Music rights: A producer’s perspective

The opportunities for arts and cultural organisations to distribute their work are increasing. But much of that work contains music. How can you ensure that you have the correct clearances? Producer Adrienne Liron provides advice on avoiding the common pit-falls.

Across my career as a producer I have worked with performing arts companies of all sizes, from big opera houses to tiny touring outfits. In recent years, I have seen more and more opportunities open up for small companies to share their work, whether that’s on digital platforms, on TV or in cinemas. It’s really encouraging that even the smallest companies can now see a way of getting their work out there.

However, there are pitfalls that companies of all sizes need to avoid when it comes to navigating rights. In my experience, music is often a blind spot and I have seen some shocking omissions, misunderstandings and errors in this area over the course of my career.

Think – music first

Creators/directors/choreographers can – when they first fall in love with a piece of music – forget that that track may be owned by lots of people and is subject to a range of rights. Most small theatre companies don’t have the luxury of having in-house rights specialists, and it’s easy for these issues to be put on the back burner. However, this initial music choice should not be made without careful consideration of whether it is ‘clearable’ because it can soon become integral to the production.

I encourage creative teams to think about what the future life of a show might be right from the beginning of the process. Imagine you have a hit show on your hands and a producer or broadcaster approaches you suggesting that you film it to show it online/on TV/in cinemas. It would be great to know at that moment that the music in the piece was clearable, wouldn’t it?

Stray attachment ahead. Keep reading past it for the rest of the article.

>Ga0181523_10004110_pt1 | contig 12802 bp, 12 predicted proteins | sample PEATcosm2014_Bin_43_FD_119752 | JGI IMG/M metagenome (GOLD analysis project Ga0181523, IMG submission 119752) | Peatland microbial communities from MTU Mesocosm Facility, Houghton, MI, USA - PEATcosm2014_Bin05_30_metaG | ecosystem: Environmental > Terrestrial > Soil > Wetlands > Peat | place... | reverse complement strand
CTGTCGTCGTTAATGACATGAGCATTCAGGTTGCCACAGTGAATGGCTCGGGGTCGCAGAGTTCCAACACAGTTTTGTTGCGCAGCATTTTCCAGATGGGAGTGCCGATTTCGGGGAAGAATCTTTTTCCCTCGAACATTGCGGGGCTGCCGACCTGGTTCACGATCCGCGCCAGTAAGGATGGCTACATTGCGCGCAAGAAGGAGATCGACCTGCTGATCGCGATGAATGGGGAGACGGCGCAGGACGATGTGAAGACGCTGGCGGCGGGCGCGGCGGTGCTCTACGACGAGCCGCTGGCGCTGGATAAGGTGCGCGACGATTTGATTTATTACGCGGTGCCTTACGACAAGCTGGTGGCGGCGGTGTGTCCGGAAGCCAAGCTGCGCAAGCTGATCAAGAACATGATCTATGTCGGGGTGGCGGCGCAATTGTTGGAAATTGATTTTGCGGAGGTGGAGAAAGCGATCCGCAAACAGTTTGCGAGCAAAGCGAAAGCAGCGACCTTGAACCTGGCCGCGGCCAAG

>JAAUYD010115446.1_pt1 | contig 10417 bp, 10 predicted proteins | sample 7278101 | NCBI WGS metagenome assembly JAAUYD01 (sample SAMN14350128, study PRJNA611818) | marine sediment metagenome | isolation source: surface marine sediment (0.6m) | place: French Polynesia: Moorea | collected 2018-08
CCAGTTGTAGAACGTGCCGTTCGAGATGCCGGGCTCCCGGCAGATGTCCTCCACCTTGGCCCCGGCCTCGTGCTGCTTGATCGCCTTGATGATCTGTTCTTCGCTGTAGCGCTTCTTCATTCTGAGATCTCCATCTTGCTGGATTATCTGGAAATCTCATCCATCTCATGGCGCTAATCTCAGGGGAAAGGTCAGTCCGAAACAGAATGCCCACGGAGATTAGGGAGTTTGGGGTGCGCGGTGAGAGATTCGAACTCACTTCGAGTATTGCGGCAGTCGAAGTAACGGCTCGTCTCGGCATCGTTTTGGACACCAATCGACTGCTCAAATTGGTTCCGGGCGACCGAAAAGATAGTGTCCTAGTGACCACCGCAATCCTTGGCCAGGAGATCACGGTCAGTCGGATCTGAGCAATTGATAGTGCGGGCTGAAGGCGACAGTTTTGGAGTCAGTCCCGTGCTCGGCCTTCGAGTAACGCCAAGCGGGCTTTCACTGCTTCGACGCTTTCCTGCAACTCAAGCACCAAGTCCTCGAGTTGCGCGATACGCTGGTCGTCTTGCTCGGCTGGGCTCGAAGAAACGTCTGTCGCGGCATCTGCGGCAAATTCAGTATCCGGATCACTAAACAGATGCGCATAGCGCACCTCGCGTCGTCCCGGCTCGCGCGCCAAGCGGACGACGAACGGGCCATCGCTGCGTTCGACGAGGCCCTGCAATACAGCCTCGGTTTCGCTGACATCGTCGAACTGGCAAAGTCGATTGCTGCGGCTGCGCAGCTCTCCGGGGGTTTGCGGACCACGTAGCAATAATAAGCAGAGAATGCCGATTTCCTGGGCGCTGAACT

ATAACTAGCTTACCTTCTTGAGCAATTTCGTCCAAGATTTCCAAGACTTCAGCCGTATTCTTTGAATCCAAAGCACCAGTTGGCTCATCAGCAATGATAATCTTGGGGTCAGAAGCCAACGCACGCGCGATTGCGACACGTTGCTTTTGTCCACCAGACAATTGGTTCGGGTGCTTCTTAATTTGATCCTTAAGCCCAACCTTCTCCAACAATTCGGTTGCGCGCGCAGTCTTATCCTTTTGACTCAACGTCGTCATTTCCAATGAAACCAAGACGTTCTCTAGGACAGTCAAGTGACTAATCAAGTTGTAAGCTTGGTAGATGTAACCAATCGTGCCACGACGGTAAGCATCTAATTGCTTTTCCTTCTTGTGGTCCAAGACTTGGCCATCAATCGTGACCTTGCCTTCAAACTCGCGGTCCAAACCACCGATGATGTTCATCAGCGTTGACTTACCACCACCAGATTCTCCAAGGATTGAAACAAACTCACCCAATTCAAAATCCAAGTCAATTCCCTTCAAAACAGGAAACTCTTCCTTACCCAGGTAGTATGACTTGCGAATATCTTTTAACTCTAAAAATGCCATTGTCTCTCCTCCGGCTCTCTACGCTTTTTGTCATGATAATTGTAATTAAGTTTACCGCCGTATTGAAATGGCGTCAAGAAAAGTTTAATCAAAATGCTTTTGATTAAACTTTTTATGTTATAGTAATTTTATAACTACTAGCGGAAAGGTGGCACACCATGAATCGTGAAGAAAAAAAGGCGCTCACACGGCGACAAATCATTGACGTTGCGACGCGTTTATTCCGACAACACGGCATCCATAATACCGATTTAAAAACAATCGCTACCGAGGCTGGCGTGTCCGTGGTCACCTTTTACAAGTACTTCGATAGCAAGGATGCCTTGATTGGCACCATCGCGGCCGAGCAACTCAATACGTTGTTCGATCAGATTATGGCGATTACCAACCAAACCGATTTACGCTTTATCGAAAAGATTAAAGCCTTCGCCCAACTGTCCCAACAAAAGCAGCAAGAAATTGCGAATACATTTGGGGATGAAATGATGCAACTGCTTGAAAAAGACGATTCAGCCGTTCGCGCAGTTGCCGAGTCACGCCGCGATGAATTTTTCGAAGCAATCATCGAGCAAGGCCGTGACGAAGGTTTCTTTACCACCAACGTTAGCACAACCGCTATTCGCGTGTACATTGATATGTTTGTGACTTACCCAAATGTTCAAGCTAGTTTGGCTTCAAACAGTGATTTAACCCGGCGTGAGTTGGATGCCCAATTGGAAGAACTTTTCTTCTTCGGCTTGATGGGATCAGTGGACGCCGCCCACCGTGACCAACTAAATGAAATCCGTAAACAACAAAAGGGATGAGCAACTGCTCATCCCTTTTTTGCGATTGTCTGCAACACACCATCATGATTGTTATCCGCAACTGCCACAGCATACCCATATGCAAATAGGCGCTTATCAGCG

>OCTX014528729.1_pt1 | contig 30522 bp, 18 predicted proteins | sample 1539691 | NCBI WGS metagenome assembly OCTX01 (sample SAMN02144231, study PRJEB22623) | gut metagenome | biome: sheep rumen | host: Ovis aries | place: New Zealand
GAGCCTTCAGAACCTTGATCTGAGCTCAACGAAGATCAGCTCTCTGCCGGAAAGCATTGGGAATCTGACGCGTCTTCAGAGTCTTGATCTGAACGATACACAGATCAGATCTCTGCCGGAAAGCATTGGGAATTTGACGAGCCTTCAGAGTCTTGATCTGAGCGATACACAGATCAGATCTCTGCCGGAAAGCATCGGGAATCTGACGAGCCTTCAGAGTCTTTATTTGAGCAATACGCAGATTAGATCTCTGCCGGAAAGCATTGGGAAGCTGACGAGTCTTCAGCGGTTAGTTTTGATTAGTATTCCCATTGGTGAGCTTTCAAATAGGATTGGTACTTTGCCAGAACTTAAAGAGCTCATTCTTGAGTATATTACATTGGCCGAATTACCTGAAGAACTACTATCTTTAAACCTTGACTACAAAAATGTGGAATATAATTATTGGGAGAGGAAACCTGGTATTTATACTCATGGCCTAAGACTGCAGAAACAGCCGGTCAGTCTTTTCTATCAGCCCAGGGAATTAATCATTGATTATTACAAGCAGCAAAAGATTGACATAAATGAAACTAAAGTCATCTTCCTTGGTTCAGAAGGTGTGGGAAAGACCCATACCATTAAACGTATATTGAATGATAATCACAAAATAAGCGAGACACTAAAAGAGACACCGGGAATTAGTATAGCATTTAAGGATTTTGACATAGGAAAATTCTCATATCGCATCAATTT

Meld at the Royal Albert Hall, Arena Section 4 – photo Mark Allan

When music and/or musicians’ rights are not considered up front, it can lead to a really big mess for producers to clear up afterwards and getting it wrong can put a stop to a production, even after filming.

I have two horror stories from my own experience that illustrate this:

Imagine the scene: Thirty minutes before a live worldwide cinema relay of a dance performance, a lawyer representing one of the composers whose work features in the performance threatens to sue the dance company if their client’s piece is played.

In this case, we had been trying to clear the music rights to the piece for a couple of months but had been unable to do so because the composer was unaware his work even featured in the stage production. Those performance rights should have been cleared years earlier, but hadn’t been. The track in question was very personal to the composer and he said he would not have granted permission for it to be used in the staged piece, let alone for the cinema transmission.

The result was that we had to mute that entire track for the cinema broadcast, whilst the stage manager played it from the wings as softly as possible so the dancers could perform the piece as if in silence. It was far from ideal, but the only solution at that stage of the game.